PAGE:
Thursday, 19 September 2013

Garden 2013 no 9

Garden 2013 no 9

The harvest is completely finished and I seem to have spent the last month or so re-painting my blue gates, fences, doors and garden edging. 

I’ve not done the outside painting for a couple of years and the blue was looking quite worn. I figured if I do it this year and give every thing a couple of coats, maybe it will last another two, or at a push, even three years.
I painted the fence my daughter made a couple of years ago and I painted the new gate that her partner made earlier this year. The old one blew away one stormy day. 
This one has gaps between the wood so the wind blows right through it instead of blowing it off its hinges. It also has a wide strip of rubber nailed to the bottom that touches the ground; this stops the rabbits from coming under the gate into my garden.

I still have all the white walls to paint and retouch, but I’m having a bit of a break from garden painting for a while, I’ll go back and repaint the white later. This hansom couple were loitering in the fence, I didn't see them at first. Glad I noticed them before painting them. They even posed or a photo before diving for cover.

I’ve been so busy since retirement I’ve realised I have to prioritise on my activities. The two things I really want to spend my time doing is travel and painting, and I don’t mean painting garden fences either, I mean painting canvases. Therefore the plan is to cut down on the gardening for the next year or so. I want to dig the little vegetable garden and turn the whole thing back into lawn. Actually I’m quite looking forward to it. My lawn never was the pristine golf course sort of lawn, it always was a bit lumpy and bumpy and then I dug up most of it and turned it into a vegetable plot.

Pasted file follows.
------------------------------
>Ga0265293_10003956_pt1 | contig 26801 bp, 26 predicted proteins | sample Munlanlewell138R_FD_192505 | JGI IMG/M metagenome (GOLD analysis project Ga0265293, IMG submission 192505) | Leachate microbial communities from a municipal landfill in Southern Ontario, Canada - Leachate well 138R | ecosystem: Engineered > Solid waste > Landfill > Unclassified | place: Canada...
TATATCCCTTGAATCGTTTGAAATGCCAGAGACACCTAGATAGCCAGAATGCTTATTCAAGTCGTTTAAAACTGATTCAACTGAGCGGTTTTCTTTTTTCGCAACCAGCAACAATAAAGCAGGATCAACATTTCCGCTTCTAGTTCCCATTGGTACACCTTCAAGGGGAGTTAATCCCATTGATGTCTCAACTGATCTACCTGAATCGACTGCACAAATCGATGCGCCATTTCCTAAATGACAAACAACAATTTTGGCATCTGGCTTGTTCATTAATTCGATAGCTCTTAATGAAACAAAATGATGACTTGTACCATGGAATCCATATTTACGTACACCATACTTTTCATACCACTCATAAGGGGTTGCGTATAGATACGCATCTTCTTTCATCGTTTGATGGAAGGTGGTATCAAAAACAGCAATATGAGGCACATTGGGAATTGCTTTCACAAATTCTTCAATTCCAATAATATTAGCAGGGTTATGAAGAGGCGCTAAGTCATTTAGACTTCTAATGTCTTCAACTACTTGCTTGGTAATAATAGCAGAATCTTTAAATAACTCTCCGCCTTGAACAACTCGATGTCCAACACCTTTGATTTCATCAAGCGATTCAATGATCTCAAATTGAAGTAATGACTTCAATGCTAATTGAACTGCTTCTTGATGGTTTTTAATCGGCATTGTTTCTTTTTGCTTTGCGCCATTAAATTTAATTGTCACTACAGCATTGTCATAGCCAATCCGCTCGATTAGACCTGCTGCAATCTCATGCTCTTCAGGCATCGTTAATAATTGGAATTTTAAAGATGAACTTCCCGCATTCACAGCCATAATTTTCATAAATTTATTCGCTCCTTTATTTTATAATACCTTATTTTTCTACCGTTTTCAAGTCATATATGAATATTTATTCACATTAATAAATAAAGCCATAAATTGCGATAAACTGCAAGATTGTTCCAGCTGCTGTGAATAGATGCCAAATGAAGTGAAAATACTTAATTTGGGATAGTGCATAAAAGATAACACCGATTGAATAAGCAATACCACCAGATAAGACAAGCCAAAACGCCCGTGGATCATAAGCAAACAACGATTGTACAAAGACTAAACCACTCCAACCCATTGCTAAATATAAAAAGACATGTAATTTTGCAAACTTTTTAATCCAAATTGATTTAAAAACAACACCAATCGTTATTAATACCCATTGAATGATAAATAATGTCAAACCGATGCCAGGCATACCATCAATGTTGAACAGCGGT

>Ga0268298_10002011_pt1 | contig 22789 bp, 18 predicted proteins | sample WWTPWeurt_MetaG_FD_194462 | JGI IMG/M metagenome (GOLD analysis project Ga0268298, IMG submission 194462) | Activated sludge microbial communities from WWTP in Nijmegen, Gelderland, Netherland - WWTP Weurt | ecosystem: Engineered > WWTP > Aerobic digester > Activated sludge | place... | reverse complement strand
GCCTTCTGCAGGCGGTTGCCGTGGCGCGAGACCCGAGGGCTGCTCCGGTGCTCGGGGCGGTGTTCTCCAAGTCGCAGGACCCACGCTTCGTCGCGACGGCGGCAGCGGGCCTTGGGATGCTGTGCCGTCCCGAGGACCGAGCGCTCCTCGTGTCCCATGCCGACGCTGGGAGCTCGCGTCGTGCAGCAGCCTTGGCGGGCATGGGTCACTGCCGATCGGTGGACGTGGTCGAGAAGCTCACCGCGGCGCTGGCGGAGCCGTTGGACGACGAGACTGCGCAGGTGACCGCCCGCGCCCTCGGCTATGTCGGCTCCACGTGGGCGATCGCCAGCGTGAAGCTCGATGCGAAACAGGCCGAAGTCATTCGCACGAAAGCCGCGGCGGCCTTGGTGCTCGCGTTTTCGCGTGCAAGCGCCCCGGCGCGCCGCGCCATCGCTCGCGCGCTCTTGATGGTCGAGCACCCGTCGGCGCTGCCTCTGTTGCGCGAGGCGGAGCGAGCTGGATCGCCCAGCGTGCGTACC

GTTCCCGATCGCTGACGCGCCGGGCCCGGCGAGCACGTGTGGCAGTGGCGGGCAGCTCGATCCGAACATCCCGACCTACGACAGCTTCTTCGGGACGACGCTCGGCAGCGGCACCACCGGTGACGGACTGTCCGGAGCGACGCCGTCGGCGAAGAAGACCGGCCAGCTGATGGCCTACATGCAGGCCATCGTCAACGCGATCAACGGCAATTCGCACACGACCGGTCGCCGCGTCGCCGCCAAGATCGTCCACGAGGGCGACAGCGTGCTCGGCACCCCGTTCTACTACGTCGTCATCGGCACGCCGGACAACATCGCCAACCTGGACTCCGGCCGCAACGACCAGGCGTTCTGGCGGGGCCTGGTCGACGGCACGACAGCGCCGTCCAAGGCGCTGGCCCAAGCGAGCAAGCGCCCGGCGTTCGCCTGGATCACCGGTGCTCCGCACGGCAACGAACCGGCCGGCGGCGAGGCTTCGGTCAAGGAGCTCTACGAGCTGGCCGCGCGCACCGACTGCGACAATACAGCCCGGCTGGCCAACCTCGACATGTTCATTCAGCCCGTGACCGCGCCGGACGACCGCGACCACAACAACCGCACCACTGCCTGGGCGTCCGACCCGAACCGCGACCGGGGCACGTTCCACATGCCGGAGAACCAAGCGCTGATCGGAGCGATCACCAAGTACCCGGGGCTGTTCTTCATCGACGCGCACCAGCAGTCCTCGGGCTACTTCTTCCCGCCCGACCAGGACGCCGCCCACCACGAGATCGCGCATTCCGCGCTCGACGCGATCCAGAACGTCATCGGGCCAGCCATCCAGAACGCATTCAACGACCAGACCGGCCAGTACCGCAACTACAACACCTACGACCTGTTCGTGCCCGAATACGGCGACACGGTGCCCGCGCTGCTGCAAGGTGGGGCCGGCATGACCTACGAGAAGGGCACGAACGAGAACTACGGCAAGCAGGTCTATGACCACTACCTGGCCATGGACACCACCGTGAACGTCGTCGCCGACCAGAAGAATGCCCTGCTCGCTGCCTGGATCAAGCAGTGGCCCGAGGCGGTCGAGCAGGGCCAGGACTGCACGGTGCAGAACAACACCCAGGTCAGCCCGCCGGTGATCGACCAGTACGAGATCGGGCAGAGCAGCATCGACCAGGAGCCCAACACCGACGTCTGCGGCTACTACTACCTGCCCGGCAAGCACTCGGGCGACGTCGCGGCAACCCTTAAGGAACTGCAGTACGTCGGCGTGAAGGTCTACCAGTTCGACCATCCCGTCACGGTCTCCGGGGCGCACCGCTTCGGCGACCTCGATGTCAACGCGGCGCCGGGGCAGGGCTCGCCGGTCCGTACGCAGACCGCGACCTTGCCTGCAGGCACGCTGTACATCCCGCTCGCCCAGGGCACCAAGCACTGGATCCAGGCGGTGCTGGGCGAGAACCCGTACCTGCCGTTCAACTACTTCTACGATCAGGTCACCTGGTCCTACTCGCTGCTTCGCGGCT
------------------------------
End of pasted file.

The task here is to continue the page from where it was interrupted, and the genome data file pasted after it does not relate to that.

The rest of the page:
So if I carefully dig and level the whole thing and seed it, sometime next summer I should have a pristine lawn that needs a gentle mow every couple of weeks. Or at least that’s the plan. I’ve even bought this little machine to help me.

Before starting the painting I cut back the Tayberries.

I read up on this and found out that you have to cut back in the autumn after the fruit has finished.  All old wood has to go and the strong new canes have to be tied up and trained ready for the fruit they will produce the following year. I know I’ve done mine a bit early but I’ve already had quite a lot of fruit from it. There was some fruit left but it had something wrong with it. The fruit that was left was small, green and hard, and instead of ripening it was going moldy and rotting on the cane. I’m not sure  why this happened, maybe because I didn’t cut it back as I was supposed to last year; but I hope by cutting it back and training it along the fence, the same thing will not happen again next year.  Anyway………..if I had left it until all those little green fruits had gone mouldy and fallen off, I wouldn’t have been able to paint that bit of the fence. I’ve also been dead heading the buddleia, I know this has to be pruned back in the spring not the autumn, but I hate all the old, dead, brown flowers so I cut them off as they appear. I think this actually makes the flowers last longer, as soon as I cut the dead ones off, new ones appear. But, I’m sure I’ve seen the last of them for this year. I’ve cut the bush back a little, just enough to get rid of all the dead flowers and next year, I’m going to prune it quite hard to make sure it doesn’t grow too big and get too out of control.

The other thing I’ve been doing is using the harvest in the kitchen.

I have made loads and loads of rhubarb chutney ( with added red wine),
more jars of pickled onions than I can possibly eat and a whole batch of carrot and coriander soup for the freezer.
I’ve also made more herb oil. The herbs, onions and garlic all came from my garden and the red chillies came from my daughters greenhouse. I can’t grow chillies because I don’t have a greenhouse.
I tried to grow them in the windows last year but even that didn’t work, they really need the warmth of a greenhouse to grow properly here. I have a freezer full of fruit and only half a pot of jam left which means the next big kitchen venture is going to be a mammoth jam making session.
So; that’s my garden almost ready for winter. I still have the white painting to do, and I would like to get the lawn sorted out before winter, but apart from that, the garden is definitely winding down for winter.